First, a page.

APHA: Police Violence IS a Public Health Issue

by The Editors

Police Violence IS  a Public Health Issue at APHA

An exciting victory in the fight against racist police violence was won at the American Public Health Association convention on November 1, 2016.  Over 10,000 largely progressive health workers meet annually to present public health data and program outcomes.  Members may also propose policy resolutions to represent the organization’s agenda. The cautious and conservative leadership review them and recommend approval or rejection, although a representative membership body votes to accept or reject them.

This year a group of young public health students put forward a resolution stating that police violence is a public health issue that requires action, such as decriminalization, robust police accountability measures, increased investment in policies promoting racial and economic equity, and community-based alternatives for addressing harms and preventing violence and crime, such as jobs, community-run restorative justice and violence intervention programs.

The powers that be recommended its rejection – they didn’t want the APHA to appear to be unfriendly to the police. At the public hearing, people gave eloquent arguments to support it while some wanted to take another year to add references (there were already 82)!  When one person complained that the action steps were unfeasible, the presenter responded: “This is a vision for what public health should fight for.”

When members heard that such a resolution might be rejected, many were angry.apha-rally-nov-1-2016-jpg A leaflet was written and widely disseminated calling for a rally. Over 50 attendees skipped professional sessions to march in front of the convention center chanting “APHA,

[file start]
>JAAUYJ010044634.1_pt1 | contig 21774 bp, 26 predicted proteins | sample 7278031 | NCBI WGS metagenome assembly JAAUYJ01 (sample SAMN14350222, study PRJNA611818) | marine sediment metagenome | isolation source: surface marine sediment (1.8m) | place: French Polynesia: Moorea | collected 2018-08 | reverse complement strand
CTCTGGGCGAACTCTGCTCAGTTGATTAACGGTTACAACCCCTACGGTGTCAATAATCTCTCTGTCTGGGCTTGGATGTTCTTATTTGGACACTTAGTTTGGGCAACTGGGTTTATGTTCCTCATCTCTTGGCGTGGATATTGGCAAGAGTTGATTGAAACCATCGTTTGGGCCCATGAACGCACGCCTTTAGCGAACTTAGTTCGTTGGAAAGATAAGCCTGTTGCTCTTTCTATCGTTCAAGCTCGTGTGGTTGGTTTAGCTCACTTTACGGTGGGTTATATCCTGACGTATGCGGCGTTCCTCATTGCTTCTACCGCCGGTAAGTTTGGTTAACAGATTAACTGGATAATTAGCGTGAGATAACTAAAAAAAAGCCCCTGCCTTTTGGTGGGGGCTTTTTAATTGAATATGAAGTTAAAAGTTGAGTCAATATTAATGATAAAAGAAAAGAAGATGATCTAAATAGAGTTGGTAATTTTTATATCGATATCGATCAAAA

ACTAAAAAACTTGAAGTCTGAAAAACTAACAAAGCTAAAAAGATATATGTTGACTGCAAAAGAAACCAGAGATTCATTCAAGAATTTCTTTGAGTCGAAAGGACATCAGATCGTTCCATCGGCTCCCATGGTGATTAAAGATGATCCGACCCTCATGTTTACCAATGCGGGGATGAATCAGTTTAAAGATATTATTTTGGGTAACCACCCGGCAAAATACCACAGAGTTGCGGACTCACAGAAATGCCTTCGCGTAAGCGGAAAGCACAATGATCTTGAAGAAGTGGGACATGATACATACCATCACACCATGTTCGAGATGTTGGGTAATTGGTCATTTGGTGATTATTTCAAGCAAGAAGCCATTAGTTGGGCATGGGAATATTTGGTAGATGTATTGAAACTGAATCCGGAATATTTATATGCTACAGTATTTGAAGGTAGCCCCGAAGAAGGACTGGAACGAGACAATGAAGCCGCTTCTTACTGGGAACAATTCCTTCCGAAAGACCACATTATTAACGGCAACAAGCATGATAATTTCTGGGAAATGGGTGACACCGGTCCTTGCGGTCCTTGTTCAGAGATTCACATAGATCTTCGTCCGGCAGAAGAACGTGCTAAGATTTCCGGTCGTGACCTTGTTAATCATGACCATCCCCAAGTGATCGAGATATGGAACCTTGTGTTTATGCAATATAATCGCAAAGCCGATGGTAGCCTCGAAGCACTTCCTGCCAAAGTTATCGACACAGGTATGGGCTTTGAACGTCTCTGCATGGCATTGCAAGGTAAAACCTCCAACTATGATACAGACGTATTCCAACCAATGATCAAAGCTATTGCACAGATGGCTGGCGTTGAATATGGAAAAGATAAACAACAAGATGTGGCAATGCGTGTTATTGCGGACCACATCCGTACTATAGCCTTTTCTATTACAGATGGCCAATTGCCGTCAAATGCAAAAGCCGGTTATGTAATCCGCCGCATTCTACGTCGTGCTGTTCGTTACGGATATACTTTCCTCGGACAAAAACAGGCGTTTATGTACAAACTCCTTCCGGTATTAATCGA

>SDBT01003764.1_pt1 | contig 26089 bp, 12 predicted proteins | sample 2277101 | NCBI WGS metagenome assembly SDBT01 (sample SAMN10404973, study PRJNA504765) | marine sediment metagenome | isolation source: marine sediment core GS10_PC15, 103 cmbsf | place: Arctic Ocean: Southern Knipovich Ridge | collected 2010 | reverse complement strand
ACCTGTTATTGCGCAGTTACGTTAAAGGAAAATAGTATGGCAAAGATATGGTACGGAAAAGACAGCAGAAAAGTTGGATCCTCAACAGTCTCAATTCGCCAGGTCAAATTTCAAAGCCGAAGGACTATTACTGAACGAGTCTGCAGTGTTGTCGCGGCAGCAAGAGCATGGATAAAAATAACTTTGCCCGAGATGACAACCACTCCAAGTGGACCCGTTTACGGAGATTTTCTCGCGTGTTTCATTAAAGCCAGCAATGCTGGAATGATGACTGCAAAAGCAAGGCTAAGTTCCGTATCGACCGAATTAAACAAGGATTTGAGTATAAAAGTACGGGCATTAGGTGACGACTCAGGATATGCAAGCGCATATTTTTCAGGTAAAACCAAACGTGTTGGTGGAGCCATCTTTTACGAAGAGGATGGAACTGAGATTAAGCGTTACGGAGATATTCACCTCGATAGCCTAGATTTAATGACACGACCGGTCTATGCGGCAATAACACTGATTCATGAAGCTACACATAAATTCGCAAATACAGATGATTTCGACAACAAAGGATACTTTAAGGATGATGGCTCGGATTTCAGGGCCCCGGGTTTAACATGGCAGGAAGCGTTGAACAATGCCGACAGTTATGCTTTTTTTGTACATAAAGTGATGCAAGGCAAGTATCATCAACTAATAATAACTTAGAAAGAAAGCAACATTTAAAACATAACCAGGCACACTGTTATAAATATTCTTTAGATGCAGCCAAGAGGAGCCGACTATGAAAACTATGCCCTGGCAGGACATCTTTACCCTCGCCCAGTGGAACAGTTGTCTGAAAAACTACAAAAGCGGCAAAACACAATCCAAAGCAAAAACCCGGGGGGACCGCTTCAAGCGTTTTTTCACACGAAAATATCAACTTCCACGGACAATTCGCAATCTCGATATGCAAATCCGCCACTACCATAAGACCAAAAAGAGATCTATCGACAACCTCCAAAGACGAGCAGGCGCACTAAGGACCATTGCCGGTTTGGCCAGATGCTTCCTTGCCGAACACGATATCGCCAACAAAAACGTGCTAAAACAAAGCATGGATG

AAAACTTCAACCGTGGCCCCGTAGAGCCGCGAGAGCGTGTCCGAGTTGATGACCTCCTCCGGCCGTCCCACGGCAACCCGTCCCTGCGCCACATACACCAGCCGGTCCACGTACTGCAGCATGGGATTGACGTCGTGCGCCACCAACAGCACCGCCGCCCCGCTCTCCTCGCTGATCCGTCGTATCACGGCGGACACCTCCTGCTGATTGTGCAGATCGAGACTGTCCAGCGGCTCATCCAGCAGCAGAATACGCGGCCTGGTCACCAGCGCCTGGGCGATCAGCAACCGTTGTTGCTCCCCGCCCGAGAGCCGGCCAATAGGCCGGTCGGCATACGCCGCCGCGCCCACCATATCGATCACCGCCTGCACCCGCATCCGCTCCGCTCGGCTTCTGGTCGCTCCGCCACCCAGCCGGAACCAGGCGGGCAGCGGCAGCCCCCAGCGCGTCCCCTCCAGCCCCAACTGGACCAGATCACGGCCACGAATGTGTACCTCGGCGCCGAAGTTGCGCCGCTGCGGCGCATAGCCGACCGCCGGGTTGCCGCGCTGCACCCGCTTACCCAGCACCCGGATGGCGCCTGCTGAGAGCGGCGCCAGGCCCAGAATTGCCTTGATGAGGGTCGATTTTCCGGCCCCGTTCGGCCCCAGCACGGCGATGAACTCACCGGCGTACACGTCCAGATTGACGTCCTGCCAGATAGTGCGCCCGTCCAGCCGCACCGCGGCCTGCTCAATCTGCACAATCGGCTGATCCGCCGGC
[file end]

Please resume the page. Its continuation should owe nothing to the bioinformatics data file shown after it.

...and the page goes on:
practice what you preach today,” “No public health silence in the face of police violence,” and “Stop the killing, Stop the lies, Eric Garner didn’t have to die.”

Many then went inside to where the vote was pending. When the leadership learned that a fierce floor fight over racism was about to occur, they were terrified. Right off the bat they proposed to suspend the rules to allow the resolution stand for one year, and then modified and discussed again in October, 2017.  The vote was overwhelmingly positive, and now there is a chance to continue the struggle next year too.

Attendees also discuss many other issues at the intersection of health and politics at these meetings: conditions in Haiti and Palestine, the influence of war and conflict on health, the huge economic and racial disparities in health and health care within the US, the need for a single payer health insurance system and trade policies.

The embracing of police violence as a health problem is inspired by the mass
movements against racist police violence in Ferguson, New York and Baltimore. When we have a mass movement of united workers and students, we can change the conversations and policies.  Working in large organizations like the APHA gives us the opportunity to reach thousands of people. It is a great place to make new friends and push forward the struggle against war and racism.

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